Spain Compensates Ariel University for Boycott

A view of the Ariel University campus in the Shomron. (Ori/Wikipedia)
A view of the Ariel University campus in the Shomron. (Ori/Wikipedia)

Ariel University of the Shomron won a battle in the fight against the Israel boycott after Spain agreed to pay over $100,000 in compensation over discrimination against the school because of its location over the Green Line.

The case started six years ago, when students from Ariel were eliminated from an international competition for design of “green” environmentally-friendly buildings solely because their campus was in the Shomron.

Even though the Israeli students had already entered the competition and arrived in Spain for the finals, the Spanish government, bowing to pressure from anti-Israel groups, informed them that they could no longer participate.

Concerned not only about the treatment of its students but also about its precedent setting potential, the university sued the Spanish government for compensation on grounds of discrimination and demanded that they be readmitted to the competition.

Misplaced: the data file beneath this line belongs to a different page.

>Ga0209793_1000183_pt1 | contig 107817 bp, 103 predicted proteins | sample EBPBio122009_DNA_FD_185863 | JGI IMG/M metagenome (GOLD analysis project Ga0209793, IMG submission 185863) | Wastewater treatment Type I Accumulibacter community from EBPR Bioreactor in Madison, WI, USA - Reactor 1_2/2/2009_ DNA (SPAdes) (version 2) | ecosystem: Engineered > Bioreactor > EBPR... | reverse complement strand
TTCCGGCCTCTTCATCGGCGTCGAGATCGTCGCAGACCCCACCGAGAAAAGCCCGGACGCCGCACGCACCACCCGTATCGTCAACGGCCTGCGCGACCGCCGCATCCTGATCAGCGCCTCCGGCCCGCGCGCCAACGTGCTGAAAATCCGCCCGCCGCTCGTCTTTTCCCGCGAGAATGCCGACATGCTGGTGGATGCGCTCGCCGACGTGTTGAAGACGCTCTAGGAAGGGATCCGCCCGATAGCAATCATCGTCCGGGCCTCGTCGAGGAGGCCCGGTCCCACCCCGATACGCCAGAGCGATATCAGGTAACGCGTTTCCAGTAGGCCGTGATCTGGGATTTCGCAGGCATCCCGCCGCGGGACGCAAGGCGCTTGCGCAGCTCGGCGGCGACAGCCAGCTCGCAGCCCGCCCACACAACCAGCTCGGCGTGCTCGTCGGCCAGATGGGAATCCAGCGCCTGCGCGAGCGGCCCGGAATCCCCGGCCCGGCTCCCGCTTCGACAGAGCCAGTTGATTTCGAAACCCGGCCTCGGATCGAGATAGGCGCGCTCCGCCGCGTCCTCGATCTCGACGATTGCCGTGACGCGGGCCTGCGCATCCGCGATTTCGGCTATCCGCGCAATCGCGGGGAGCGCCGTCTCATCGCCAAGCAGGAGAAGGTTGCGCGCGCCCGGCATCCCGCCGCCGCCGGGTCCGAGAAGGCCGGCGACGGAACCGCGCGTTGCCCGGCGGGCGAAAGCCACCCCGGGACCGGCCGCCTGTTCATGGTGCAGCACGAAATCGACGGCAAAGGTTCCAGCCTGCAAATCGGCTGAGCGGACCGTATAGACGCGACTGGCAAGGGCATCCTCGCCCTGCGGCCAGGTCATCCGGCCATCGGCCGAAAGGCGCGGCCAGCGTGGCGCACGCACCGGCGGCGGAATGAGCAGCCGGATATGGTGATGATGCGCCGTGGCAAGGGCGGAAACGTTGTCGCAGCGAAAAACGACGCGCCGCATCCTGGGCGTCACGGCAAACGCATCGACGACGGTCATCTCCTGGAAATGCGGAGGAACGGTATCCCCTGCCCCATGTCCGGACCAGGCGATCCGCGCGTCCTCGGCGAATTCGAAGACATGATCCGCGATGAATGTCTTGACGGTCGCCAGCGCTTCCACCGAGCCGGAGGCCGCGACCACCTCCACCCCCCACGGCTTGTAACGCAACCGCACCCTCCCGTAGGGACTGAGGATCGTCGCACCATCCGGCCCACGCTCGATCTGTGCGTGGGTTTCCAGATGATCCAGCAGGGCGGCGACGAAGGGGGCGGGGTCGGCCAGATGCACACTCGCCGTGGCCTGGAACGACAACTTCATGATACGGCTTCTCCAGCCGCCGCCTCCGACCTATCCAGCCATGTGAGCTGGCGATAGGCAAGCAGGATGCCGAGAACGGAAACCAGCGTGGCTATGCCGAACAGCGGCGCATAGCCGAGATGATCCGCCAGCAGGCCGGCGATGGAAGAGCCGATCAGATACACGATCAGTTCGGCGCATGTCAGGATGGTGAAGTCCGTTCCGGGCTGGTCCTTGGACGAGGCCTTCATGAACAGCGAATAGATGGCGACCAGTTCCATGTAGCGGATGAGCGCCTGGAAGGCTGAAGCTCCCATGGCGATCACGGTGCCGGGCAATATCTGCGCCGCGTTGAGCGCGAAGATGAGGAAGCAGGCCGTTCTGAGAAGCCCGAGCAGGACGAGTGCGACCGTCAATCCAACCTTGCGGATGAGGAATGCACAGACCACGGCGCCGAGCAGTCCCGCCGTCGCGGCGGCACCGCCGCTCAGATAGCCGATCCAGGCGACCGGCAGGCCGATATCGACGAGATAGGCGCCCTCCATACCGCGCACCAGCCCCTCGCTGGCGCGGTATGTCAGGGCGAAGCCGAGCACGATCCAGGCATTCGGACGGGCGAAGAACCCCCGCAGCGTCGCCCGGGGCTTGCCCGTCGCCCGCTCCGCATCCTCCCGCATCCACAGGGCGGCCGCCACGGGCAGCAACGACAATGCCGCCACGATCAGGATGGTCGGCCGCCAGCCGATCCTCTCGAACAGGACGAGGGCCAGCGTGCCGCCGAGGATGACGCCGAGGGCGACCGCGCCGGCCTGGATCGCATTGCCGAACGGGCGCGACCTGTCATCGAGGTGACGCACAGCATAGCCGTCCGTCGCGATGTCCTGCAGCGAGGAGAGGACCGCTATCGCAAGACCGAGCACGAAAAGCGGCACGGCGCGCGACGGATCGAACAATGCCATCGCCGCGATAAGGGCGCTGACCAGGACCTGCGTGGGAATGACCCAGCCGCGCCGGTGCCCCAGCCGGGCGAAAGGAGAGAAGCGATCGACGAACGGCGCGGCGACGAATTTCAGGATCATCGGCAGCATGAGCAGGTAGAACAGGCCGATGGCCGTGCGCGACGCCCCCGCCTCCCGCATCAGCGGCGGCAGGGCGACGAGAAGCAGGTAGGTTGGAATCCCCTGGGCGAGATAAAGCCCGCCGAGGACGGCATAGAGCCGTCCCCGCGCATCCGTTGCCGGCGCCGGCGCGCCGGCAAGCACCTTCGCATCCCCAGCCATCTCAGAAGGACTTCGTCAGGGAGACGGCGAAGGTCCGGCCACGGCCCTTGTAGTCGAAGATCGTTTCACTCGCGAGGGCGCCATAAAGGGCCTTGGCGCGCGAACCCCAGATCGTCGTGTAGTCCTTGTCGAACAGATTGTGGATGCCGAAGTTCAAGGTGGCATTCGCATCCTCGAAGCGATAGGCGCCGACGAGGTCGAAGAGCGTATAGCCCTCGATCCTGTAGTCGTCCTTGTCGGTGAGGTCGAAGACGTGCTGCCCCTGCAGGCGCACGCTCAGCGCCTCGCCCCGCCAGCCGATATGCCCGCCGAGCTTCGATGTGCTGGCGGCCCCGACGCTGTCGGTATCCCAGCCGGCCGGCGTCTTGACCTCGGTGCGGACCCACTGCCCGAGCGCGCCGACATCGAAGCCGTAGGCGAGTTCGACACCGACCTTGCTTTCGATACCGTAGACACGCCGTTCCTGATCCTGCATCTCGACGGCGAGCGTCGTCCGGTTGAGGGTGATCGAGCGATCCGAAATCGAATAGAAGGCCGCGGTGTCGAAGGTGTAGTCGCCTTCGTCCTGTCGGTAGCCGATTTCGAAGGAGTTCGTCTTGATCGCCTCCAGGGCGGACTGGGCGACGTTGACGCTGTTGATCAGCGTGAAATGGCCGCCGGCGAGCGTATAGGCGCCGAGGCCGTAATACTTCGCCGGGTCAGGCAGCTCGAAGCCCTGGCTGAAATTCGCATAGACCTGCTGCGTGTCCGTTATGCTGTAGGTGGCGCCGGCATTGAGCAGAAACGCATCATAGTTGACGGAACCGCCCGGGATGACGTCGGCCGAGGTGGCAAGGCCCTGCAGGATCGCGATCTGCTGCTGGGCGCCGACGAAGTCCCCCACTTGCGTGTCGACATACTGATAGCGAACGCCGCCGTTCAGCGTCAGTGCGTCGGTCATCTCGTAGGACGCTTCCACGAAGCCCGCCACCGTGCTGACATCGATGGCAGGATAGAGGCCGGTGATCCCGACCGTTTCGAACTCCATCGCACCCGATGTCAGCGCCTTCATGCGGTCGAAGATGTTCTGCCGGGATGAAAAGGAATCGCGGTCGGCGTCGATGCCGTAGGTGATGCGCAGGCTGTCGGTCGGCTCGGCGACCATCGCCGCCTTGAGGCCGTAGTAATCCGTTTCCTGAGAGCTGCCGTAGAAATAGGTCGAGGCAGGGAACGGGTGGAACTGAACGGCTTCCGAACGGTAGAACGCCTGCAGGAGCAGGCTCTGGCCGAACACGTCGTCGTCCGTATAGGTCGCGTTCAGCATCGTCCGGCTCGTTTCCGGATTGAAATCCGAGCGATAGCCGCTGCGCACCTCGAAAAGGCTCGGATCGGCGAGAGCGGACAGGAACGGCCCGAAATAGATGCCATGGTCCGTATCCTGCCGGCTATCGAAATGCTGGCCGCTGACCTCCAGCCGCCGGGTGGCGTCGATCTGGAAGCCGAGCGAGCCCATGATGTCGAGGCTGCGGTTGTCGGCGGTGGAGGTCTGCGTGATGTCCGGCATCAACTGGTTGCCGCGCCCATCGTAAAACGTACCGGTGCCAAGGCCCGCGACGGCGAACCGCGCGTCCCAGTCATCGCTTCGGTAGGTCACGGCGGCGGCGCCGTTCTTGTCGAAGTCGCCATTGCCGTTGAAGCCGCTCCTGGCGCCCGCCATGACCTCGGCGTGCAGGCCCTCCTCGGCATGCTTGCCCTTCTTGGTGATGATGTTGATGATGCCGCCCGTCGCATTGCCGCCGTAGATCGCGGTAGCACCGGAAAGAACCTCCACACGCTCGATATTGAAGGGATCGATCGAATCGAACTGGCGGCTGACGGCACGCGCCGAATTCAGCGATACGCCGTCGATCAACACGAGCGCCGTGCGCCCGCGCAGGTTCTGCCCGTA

After initially resisting, the Housing Ministry gave in, after Spain’s National Court decided in 2013 to order it to consider paying the compensation. In March 2014 it finally agreed to pay 430,000 shekels in compensation. The amount was recently transferred to the university.

Yigal Cohen-Orgad, president of Ariel University, told Ynet that “the decision to compensate the university and to declare the removal (of the students) from the competition as ‘nullified and illegal’ is the required, ethical and legal response to the attempt to boycott Israel.”

He added that the about-face “proves that it is possible to succeed in thwarting these attempts.”

“We went to court so as not to set a precedent,” Cohen-Orgad said. “It was the first, and fortunately the only, time we were disqualified from a competition anywhere in the world. There were unsuccessful attempts in the past and we thought we had to put up a fight.”